We should have our first eggplant within a week of which we have 4 or 5 varieties.  Look for Asian purple fruits called Ping Tung and heirloom eggplant called Rosa Bianca.  The okra is ready and I'll have it on the table in the next few days.  We'll provide recipes to help with cooking ideas.  Peppers are looking good and you should see the first in about 2 weeks or so.


We're digging the second variety of potato after the red fingerlings you've seen for the past couple of weeks.  What you'll see starting today are Yukon Golds.  As the season progresses we'll have varieties like Bintje, Purple Viking, Sangre, and Banana fingerlings.  Our intention is to have potatoes throughout the winter as well but this all depends on yield!  The heat has significantly lowered what we expected but I planted a large amount of seed!


We're just about done with our spring onions and are getting ready to start harvesting our sweet onions called Ailsa Craig.  Then on to our red and gold cippolinis, Tropea onions, and our storage variety called Copra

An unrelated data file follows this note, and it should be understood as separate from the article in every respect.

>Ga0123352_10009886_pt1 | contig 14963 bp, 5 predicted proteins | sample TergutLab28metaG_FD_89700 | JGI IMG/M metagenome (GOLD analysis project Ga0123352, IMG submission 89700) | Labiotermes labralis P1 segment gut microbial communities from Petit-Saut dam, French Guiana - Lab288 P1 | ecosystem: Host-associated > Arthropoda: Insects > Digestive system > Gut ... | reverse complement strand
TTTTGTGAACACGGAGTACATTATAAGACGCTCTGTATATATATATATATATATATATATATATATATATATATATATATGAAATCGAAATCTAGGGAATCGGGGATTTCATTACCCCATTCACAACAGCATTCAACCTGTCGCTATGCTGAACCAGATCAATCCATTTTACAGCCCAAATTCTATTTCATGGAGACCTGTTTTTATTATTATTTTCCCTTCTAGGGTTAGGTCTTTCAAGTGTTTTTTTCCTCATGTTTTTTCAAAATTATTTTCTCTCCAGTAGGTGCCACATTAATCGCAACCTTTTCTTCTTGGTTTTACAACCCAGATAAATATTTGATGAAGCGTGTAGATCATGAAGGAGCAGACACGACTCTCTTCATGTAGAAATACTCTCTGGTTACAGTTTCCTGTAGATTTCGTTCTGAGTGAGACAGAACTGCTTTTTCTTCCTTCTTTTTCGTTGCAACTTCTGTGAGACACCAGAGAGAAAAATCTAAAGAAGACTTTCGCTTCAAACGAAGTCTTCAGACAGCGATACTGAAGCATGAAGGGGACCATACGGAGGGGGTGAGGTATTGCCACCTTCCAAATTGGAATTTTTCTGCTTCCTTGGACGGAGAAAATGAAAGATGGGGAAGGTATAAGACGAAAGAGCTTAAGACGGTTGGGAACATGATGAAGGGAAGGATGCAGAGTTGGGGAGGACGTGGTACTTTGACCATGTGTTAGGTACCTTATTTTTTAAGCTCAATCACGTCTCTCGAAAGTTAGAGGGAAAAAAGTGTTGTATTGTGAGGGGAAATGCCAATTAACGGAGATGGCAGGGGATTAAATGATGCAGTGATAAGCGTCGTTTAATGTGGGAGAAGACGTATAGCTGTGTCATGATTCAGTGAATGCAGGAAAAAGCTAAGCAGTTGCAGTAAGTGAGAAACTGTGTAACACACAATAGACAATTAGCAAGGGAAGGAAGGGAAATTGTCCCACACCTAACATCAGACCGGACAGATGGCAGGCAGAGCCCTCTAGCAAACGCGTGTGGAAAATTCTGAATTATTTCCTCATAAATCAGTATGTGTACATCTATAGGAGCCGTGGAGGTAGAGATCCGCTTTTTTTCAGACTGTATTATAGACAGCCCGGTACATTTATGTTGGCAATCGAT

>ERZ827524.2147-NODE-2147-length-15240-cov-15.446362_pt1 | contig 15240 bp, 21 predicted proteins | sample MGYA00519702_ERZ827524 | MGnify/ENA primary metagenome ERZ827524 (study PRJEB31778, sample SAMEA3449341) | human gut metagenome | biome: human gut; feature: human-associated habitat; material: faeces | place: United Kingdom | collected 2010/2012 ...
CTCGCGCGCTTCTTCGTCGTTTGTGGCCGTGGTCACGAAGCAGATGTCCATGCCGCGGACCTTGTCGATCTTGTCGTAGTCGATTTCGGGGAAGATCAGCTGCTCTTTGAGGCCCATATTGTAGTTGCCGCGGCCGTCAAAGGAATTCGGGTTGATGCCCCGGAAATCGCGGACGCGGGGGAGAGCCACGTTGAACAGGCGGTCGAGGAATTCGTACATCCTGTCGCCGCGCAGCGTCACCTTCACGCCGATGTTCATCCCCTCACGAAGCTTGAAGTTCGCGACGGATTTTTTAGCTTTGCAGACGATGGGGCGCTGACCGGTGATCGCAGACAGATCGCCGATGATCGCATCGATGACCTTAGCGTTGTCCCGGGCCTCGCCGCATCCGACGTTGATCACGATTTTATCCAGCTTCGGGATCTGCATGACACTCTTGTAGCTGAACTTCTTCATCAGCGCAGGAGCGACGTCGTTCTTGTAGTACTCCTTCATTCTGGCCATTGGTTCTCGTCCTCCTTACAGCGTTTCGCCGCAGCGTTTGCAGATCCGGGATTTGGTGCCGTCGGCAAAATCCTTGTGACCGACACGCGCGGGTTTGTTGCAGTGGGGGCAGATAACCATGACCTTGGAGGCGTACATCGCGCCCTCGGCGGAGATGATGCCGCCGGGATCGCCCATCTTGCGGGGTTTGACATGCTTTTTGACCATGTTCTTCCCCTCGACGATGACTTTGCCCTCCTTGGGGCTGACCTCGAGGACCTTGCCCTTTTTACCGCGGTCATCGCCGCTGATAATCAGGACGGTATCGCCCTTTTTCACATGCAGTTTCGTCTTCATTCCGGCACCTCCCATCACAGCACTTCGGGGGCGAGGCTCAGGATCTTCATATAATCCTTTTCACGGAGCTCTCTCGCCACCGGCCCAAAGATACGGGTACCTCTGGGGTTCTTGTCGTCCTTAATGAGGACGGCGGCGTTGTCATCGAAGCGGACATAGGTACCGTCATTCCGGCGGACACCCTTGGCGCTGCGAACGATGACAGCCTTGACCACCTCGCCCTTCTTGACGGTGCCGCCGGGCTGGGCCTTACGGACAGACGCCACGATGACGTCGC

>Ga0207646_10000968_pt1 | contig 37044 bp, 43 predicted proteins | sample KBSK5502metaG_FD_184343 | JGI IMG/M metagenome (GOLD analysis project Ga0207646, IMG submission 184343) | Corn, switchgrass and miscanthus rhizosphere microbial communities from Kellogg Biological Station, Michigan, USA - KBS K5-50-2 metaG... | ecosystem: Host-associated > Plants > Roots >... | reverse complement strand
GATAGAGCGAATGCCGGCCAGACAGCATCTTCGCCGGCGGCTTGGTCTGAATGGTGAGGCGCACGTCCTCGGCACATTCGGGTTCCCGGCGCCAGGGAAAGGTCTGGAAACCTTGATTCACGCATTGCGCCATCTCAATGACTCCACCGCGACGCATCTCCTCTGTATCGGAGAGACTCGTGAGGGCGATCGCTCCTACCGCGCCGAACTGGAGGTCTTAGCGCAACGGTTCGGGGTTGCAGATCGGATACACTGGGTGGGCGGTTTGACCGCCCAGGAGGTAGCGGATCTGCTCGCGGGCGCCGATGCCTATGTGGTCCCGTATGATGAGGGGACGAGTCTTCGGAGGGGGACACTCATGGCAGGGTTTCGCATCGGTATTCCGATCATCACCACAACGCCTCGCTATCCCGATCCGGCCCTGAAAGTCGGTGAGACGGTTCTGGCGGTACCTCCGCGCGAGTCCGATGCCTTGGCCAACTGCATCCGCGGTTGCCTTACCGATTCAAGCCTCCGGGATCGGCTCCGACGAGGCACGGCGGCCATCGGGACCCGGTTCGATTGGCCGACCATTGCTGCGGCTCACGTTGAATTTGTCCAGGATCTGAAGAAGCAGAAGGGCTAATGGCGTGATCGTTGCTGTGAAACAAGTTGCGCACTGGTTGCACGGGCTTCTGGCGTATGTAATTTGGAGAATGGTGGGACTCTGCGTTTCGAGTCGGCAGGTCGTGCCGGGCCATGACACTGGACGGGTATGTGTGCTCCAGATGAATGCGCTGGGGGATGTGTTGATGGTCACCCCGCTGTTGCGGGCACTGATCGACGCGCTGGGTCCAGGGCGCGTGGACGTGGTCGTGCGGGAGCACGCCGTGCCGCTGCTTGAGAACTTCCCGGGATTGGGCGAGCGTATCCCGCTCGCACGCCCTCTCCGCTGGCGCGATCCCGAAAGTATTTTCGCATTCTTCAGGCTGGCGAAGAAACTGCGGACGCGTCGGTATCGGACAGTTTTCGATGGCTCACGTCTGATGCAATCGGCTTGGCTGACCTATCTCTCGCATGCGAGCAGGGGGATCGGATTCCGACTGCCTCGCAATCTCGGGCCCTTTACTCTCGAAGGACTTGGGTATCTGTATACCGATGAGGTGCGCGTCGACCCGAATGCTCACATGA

The maters you've seen for the past couple of weeks have come from our high tunnel, which has enabled us to offer tomatoes 3 weeks earlier than normal.  Our varieties in the field with names like Rutgers, Black Prince, Brandywine, and Striped Roman are sizing up and slowly beginning to ripen.  We will likely tear out the high tunnel tomatoes by the end of August to make room for winter vegetables!!!

Pastured Chickens

Our 4th batch of broiler chickens is in the mail and we'll pick them up at the post office tomorrow morning.  We sold out our first two runs and are soon going to post pre-orders for the batch we just put out on pasture.  We will offer 3 more batches but keep an eye out for the e-mail because we sell out very fast.